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Bonding with Testers

Clarice Bouwer

Software Engineering Team Lead and Director of Cloudsure

Wednesday, 4 May 2016 · Estimated 3 minute read

Do you form relationships with testers? Teaming up with testers from the beginning of a feature can positively impact the quality of the feature being developed.

At work we often get trapped in our roles. We develop the software so we should only contribute to the development of whatever we're building. Once complete, someone - hopefully not the user - should test it. We suck at testing anyway don't we?

Perhaps. I guess it depends. I don't particularly have "parental feelings" towards my code. I love coding but I make mistakes. I can't think of all possible scenarios. I am aware of this. Today I write code and think it's the most beautiful code I've ever written. Some time in the future I am guaranteed to pull my hair out. I've made peace with it.

I've worked on codebases alone for most of my career. I know the sense of autonomy it presents but I am also well aware of the problems it can cause. Now that I am part of a team, I can produce better quality code because I have more validation from others through brainstorms, discussions, code reviews, CI and testing. I have more input.

The factory line of progressing a feature from UX to design to development to QA to DevOps into production feels very "pushy" to me. Sure it is the natural line of progression but we shouldn't just dump it onto the next stage. A deeper understanding of the purpose of the feature is definitely desirable.

Reaching the testing stage

Let's focus on development to QA. Quality assurance is something that shouldn't be an after-thought therefore I'm going to refer to this stage as testing instead of QA. (This is a more favorable term I've picked up through many craftsman in our industry)

Understanding the feature

Imagine a feature submitted for testing where the tester doesn't understand the feature entirely. The feature is tested subjectively, goes to production and its a disaster. Or it goes back to development because it failed. Perhaps the tester wasn't aware of something critical to the feature.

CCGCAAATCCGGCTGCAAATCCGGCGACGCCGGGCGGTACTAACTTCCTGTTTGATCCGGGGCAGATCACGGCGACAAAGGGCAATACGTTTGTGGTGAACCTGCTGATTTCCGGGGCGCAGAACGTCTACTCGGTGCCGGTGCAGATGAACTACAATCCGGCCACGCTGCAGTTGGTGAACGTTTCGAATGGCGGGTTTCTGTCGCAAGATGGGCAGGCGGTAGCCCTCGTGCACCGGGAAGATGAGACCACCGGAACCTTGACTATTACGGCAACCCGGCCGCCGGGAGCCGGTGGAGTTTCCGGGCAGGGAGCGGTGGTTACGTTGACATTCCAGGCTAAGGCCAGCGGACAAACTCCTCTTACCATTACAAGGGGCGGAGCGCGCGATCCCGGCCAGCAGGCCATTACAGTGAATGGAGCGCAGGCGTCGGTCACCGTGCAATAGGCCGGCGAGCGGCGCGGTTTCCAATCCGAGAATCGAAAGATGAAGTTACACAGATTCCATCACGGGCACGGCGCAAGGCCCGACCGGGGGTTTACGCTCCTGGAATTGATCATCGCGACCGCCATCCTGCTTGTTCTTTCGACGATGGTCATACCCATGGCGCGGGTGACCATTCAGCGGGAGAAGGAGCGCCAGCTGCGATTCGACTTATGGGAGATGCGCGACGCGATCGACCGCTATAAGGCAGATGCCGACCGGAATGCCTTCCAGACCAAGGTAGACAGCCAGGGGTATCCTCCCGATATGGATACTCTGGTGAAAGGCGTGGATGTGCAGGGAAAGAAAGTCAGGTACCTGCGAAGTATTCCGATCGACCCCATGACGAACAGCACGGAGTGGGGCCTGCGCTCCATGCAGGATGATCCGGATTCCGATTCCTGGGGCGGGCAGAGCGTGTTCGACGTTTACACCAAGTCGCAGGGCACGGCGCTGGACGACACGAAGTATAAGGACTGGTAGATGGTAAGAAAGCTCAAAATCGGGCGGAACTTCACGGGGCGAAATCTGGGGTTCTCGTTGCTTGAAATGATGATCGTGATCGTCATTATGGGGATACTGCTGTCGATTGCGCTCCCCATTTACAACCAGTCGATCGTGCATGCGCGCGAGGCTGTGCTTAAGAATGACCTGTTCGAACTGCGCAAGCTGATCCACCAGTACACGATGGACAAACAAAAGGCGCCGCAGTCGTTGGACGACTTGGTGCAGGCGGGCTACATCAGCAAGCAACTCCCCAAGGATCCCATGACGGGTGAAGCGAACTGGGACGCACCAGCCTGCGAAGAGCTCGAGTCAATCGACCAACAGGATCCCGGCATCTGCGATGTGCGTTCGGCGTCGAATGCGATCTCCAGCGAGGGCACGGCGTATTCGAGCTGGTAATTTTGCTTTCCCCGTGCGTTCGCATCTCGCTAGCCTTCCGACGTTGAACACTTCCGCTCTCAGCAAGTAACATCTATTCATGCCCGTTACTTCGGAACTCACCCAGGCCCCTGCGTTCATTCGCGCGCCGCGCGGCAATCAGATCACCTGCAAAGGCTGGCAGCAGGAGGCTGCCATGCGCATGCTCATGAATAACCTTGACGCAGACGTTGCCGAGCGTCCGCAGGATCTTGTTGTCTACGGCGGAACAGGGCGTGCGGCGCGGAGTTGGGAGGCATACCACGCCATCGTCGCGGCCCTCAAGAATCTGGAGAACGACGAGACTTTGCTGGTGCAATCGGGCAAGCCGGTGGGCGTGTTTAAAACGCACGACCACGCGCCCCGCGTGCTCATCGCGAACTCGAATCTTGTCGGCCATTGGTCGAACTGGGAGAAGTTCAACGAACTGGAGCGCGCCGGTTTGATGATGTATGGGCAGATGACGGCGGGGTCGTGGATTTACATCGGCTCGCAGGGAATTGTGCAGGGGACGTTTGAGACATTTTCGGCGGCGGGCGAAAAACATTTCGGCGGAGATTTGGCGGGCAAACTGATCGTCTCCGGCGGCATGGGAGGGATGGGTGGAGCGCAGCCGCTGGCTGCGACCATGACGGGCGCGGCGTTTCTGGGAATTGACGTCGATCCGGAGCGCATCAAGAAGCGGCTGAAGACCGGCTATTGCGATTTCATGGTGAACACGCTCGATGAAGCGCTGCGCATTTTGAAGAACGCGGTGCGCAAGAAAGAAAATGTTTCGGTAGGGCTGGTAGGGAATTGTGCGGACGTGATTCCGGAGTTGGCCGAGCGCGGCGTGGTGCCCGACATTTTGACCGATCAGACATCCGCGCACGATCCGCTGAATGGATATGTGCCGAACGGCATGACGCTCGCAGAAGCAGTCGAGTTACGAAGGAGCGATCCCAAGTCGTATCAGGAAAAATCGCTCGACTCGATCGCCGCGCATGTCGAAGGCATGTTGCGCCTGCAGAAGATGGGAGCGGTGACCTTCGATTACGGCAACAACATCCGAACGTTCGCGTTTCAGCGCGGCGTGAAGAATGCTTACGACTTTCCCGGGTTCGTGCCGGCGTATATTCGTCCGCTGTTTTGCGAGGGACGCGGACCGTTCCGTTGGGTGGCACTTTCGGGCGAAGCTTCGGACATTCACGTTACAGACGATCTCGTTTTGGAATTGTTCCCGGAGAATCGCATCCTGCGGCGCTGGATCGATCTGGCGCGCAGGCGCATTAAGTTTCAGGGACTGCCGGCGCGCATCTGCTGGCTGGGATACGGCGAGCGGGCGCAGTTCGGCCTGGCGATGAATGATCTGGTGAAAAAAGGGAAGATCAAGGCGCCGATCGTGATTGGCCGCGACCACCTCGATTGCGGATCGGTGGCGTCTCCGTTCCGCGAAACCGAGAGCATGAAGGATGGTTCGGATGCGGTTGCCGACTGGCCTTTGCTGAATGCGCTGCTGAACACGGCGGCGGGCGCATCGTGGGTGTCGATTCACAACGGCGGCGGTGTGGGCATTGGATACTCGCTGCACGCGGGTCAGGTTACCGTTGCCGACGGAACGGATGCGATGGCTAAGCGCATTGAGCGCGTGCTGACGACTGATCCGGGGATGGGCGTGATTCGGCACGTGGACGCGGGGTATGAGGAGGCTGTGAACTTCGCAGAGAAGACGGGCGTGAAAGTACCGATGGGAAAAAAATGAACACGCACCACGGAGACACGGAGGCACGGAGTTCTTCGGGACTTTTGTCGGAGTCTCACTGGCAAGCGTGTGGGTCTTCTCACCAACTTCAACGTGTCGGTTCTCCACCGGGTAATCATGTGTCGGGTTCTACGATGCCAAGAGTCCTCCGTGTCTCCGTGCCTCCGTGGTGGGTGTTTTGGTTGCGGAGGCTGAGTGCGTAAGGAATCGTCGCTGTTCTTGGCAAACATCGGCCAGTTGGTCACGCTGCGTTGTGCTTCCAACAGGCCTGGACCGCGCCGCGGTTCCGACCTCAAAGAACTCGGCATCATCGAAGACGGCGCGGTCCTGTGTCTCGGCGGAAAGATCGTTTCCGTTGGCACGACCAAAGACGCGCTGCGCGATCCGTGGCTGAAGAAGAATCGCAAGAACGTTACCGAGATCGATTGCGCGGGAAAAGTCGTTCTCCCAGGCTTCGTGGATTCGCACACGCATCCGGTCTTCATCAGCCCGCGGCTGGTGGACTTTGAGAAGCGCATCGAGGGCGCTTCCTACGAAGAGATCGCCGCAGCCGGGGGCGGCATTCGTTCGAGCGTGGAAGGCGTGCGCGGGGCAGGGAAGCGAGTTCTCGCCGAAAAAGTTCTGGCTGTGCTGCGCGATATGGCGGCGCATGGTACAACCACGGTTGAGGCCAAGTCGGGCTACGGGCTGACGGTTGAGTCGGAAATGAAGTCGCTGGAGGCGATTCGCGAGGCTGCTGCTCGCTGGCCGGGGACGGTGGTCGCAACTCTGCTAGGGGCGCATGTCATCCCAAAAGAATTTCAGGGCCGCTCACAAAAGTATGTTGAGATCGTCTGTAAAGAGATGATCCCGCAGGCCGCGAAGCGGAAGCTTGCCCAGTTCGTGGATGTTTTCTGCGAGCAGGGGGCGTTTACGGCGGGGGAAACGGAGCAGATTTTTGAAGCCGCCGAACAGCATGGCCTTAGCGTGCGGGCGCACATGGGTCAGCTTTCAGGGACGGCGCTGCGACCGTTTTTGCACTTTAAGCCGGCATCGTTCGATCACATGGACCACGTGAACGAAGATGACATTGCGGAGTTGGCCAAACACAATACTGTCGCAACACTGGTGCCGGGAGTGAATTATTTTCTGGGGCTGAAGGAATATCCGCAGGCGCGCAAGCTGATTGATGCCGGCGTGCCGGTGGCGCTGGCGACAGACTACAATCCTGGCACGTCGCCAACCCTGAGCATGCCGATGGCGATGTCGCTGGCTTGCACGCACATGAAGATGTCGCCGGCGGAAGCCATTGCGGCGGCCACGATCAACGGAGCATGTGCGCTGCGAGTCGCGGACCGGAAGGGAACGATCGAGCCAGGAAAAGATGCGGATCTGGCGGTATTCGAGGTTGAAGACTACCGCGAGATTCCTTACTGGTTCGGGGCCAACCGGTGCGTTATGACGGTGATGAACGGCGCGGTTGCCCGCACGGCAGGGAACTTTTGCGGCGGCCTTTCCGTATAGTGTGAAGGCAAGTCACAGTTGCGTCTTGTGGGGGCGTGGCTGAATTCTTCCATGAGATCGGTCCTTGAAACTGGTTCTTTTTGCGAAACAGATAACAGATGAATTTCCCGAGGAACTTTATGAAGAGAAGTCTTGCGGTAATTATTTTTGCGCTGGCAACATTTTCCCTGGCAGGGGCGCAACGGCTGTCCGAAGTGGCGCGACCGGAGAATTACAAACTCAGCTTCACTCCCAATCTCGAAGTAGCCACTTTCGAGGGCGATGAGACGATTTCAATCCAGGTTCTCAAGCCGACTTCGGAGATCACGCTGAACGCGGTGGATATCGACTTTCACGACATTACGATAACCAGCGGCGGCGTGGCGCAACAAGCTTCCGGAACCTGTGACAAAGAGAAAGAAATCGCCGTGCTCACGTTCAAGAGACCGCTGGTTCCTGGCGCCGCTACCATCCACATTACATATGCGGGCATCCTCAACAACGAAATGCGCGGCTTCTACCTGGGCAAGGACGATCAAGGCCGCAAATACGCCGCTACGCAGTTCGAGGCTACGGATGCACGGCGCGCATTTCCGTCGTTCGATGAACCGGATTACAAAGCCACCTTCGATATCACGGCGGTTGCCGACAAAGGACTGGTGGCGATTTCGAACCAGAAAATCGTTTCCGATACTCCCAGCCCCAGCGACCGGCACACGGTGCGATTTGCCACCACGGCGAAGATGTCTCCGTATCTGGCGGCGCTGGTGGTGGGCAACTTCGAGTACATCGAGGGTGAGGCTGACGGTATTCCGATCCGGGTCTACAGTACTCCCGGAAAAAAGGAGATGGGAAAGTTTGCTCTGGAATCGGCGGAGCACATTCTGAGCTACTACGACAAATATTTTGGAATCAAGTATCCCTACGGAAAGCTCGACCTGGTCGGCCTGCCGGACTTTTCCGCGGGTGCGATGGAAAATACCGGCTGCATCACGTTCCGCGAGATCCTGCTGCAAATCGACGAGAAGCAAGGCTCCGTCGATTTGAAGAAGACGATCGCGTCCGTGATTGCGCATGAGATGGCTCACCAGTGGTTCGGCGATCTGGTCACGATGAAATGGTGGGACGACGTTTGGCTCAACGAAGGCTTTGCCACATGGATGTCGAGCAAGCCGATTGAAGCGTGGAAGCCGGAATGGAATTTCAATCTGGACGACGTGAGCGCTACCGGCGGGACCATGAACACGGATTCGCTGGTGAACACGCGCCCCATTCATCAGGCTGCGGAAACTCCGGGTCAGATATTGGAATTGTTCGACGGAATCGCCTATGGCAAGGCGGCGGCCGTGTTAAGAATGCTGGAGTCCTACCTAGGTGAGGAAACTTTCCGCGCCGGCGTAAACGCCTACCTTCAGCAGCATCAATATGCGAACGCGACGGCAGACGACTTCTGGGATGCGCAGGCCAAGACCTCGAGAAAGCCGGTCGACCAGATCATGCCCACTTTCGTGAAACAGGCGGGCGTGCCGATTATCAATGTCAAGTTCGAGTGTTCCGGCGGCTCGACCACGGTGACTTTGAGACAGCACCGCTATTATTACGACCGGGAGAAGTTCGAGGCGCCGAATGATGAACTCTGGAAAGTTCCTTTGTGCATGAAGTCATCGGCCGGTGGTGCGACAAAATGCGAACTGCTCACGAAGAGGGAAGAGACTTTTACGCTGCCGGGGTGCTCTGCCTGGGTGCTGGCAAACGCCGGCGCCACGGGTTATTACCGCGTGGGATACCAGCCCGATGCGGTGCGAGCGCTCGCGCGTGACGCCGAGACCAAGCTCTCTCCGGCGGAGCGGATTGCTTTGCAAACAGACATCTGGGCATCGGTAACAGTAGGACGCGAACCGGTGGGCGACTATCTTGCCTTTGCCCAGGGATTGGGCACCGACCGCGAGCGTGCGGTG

Does this make them bad testers? I don't think so. I think it's just an error in communication.

It could be that the preferred method of communication is through email or digital boards. I feel that text is great for audit trails and refreshing your memory of something but it is subjective. When I read something I build a picture in my mind. That picture may look completely different to someone else. In practice, talking to one another can help iron out those kinks in understanding.

If the testers are in the same vicinity as you, what stops you from having a conversation with them? If you are working remotely, you could have VoIP call.

Not always very technical

Most people won't say out of the blue, "hey, I am not a technical person" so the level of technical skills shouldn't be assumed. Technical issues - network connectivity, proxy-related, authentication problems, environment configuration misalignment, etc. - could cause terrible impediments for testers.

If you are technical, why not step in an lend a helping hand? Encourage your team to raise issues before stand-ups the next day. You don't have to take on everything yourself but you could be a gateway to roping in the right people for the job. Show your tester how you are resolving it so that he/she can learn and upskill in that space.


Testers try to understand how users interact with systems. Depending on the audience, this could be completely different to how a developer interacts with a system. If you are very technical and logical, what you create may make sense to you. That doesn't mean that your users will understand it.

You could learn a lot about testing and how users interact with what you build when you partner up with your tester.


As testers are user-focused, they think up different use cases to test features against. If a feature fails any of these cases, it needs to be fixed before it can progress. This is valuable knowledge that we should consider upfront.

This could help us understand what will be tested so that we can ensure we cater for such cases. It's less expensive as stories have a lower chance of hopping back and forth within a sprint.

Automated tests

Testers these days rely on testing our systems by executing automated regression and functional test suites. This involves code. Perhaps we can help out here. This could provide a great platform to learn new tools and share knowledge and ideas.

There is nothing wrong with pair programming with a tester.

My final thoughts

The team is responsible for quality and delivery of software - not you alone. You may not have control over the entire eco-system but you do have control over the quality of the code going into the repository. How much do you value quality?

You can't do everything alone. You need to work cohesively as a team.

Oz Chihwayi and Janco Wolmarans presented together at DeveloperUG (a local meetup) one night. Their talk was titled "The story of a Tester and a Developer". This story really resonated with me as it touched on a lot of concepts I had to figure out the hard way.